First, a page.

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It’s the ME show. Staring ME!!

Hundreds of years ago, people mistakenly assumed that the sun and planets revolve around the earth. We now know that’s not the way it is, but it was easy to see why people thought that way — that’s what it looks like from our point of view here on earth.

However, humanity became very attached to that perceived importance as the center of the universe, so much so that when Galileo questioned it, he was convicted of heresy and spent the rest of his life under house arrest. (With no DoorDash to deliver Thai food, I might add. That was the true punishment.)

There’s a tendency for people to do the same thing. Just like when we look up at the sky it appears that the sun, moon and planets are revolving around earth, when we look out from the eyes in our heads and see the events happening around us, it appears that much of it revolves around us. And we become attached to that percieved importance in a very similar way. 

I often assume that what’s happening around me must involve ME, simply because that’s what it looks like from my point of view.

It’s the “Me Show” starring… ME!!

Each of us is starring in our own Me Show. Everything we see, feel, and experience is as the star of the show. As life unfolds around us, it’s easy to see what’s happening as a cause and effect of our own actions (or lack thereof). We notice how people act, or how events unfold, and because we are seeing it only through our own eyes, it’s easy to assume that it must be because of something we did.

Now, stop for a minute and think about the fact that everyone is starring in their own Me Show. Everyone thinks what’s happening in their world is mostly a cause and effect from their own actions.  So, everyone thinks that the world is a reflection of them, and their actions.

But we can’t all be the star of the show. It just doesn’t add up.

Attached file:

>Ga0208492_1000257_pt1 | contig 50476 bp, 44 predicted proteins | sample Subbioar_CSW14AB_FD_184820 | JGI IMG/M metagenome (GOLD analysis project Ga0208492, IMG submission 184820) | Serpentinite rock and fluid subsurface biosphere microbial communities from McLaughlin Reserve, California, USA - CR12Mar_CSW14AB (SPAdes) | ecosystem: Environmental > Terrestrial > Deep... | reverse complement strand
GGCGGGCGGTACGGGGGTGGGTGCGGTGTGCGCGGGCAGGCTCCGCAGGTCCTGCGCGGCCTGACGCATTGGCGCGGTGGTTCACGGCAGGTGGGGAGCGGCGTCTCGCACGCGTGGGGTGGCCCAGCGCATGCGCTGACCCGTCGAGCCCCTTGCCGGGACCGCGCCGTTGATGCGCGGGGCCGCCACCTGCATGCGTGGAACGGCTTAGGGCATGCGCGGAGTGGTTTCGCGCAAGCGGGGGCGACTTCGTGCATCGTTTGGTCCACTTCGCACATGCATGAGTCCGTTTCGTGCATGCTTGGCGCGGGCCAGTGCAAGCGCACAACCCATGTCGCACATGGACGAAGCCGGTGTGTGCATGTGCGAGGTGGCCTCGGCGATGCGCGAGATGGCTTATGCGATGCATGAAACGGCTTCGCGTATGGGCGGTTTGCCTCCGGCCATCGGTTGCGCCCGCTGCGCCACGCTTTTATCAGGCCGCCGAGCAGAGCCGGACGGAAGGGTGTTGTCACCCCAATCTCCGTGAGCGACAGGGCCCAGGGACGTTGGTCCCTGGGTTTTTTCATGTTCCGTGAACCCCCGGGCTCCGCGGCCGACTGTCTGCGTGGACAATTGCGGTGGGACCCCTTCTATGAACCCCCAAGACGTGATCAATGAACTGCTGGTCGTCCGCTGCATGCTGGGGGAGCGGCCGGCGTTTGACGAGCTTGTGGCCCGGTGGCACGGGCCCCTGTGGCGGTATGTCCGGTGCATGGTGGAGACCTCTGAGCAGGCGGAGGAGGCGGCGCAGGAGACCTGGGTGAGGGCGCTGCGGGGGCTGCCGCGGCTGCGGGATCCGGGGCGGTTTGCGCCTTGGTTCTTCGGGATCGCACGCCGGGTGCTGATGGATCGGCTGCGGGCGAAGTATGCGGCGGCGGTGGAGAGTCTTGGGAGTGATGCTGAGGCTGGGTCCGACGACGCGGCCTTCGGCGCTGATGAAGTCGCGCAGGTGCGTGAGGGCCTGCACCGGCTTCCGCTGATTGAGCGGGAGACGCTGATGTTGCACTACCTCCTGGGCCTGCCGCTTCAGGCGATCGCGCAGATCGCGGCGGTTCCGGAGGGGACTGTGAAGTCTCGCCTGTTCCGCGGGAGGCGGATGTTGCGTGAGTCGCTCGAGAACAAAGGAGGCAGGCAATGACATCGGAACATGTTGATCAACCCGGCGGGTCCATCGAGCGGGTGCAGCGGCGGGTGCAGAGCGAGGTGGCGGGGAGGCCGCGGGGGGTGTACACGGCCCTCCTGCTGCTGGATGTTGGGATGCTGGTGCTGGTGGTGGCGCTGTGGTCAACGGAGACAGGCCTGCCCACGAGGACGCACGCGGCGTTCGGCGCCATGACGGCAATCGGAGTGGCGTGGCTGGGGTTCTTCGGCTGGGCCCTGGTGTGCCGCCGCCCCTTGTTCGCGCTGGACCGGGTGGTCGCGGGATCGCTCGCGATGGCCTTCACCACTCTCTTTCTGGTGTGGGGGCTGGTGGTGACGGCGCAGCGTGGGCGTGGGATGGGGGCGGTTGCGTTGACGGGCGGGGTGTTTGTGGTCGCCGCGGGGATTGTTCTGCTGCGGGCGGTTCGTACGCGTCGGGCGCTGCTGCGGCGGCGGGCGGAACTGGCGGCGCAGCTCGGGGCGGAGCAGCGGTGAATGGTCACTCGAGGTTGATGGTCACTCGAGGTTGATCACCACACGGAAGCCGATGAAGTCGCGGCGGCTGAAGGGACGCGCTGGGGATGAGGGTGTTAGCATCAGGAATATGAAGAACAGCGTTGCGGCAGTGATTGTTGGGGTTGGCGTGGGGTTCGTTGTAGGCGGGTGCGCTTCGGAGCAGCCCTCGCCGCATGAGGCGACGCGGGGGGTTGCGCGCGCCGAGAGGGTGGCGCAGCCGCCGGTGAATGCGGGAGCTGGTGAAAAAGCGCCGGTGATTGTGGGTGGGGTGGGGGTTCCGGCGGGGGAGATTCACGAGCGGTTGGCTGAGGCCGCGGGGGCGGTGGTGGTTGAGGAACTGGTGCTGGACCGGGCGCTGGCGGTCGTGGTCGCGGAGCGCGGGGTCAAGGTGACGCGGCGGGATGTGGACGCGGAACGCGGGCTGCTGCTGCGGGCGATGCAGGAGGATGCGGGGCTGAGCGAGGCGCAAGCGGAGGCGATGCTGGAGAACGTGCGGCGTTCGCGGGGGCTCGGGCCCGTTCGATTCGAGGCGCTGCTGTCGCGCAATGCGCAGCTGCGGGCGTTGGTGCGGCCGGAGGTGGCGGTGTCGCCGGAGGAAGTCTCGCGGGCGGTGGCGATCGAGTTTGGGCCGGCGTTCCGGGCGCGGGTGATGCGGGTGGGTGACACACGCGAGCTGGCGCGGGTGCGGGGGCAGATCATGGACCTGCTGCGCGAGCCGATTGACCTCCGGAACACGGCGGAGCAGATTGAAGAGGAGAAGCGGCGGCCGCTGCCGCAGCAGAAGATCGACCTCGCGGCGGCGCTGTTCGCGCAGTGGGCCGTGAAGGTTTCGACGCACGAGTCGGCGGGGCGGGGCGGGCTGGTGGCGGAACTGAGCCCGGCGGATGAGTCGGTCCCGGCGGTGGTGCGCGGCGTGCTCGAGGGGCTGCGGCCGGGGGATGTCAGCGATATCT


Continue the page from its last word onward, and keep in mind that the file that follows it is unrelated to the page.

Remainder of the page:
When you react to someone or make a choice that impacts someone, how much of that is because of them and their actions and how much of it is because of how you feel and what you think the best course of action is? I would argue that most of what you feel and how you react is because of your own internal state: feelings, past experiences, trying to make something work out the way you’d like, etc. But, the person who is impacted is naturally going to assume that it has to do mostly with THEM and their actions. Why? Because they are staring in their own Me Show, too.

So, why does this all matter?

If you stop to realize that your coworker who just sent out a condescending email or your mom nagging you is acting out a dramatic arc of their Me Show, you see that it probably has little or nothing to do with you. This allows you to let it go.

That’s their drama, not yours.

You don’t have to be a supporting character on their Me Show. You can choose to let them play out that dramatic arc without you.

Reframe it for yourself – their actions are much more likely a statement about their own internal drama than anything to do with you.

So, take a deep breath, remember that we are all spiritual beings having a (messy) human experience, and send them a little love and compassion.

“Darkness cannot drive out darkness; only light can do that. Hate cannot drive out hate; only love can do that.” ~ Martin Luther King, Jr.

The one question that has saved my relationship

In every relationship, you are going to make each other angry. Through thoughtlessness, naiveté, and ignorance, we are all going to flub it up with our partners every now and again.

How do you know if you should bring it up? If you mention every little thing that irritates you, it will quickly devolve the relationship into a paranoid bickering match. But if you bottle things up, they will eventually come out in a messy, gargantuan tirade and may spell the end of the relationship.

Fortunately, I’ve found a middle ground.

When my sweetie does something that irritates me, I check in with myself using the five-year rule. I ask myself, “Will I remember this incident in five years?” If the answer is yes, then it’s something I want to address with him. If the answer is no, then I let myself be angry (on my own) for as long as I need to get it through my system and then I forget it. If it’s not something that I will even remember happened in five years, how important can it be?

The odd occasion when the dishes are left in the sink? I won’t remember that in five years. That weird, nerdy thing he said to my friend at a dinner party last week? I won’t remember that in five years. The mud tracked in when he was working in the yard? Nope, I won’t remember that in five years either.

When he said that I’m not as good about exercising as he is? Ouch. Um, yeah, I’ll remember that in five years so it’s time for a talk, buddy.

It may be that as a mental exercise, you’ll need to start with a ten-year rule or an eight-year rule. Make it however much time would have to pass before you’d look back on the incident and either laugh at it or not even remember it happened. Then test it out. How does it feel to let things go? Do they simmer for weeks inside you or do you move on faster than you would have thought?

Let me know in the comments if you’ve tried this and how it works for you! Remember as Buddha wisely said, “Holding on to anger is like grasping at a hot coal with the intention of throwing it at somebody else; you are the one who gets burned.”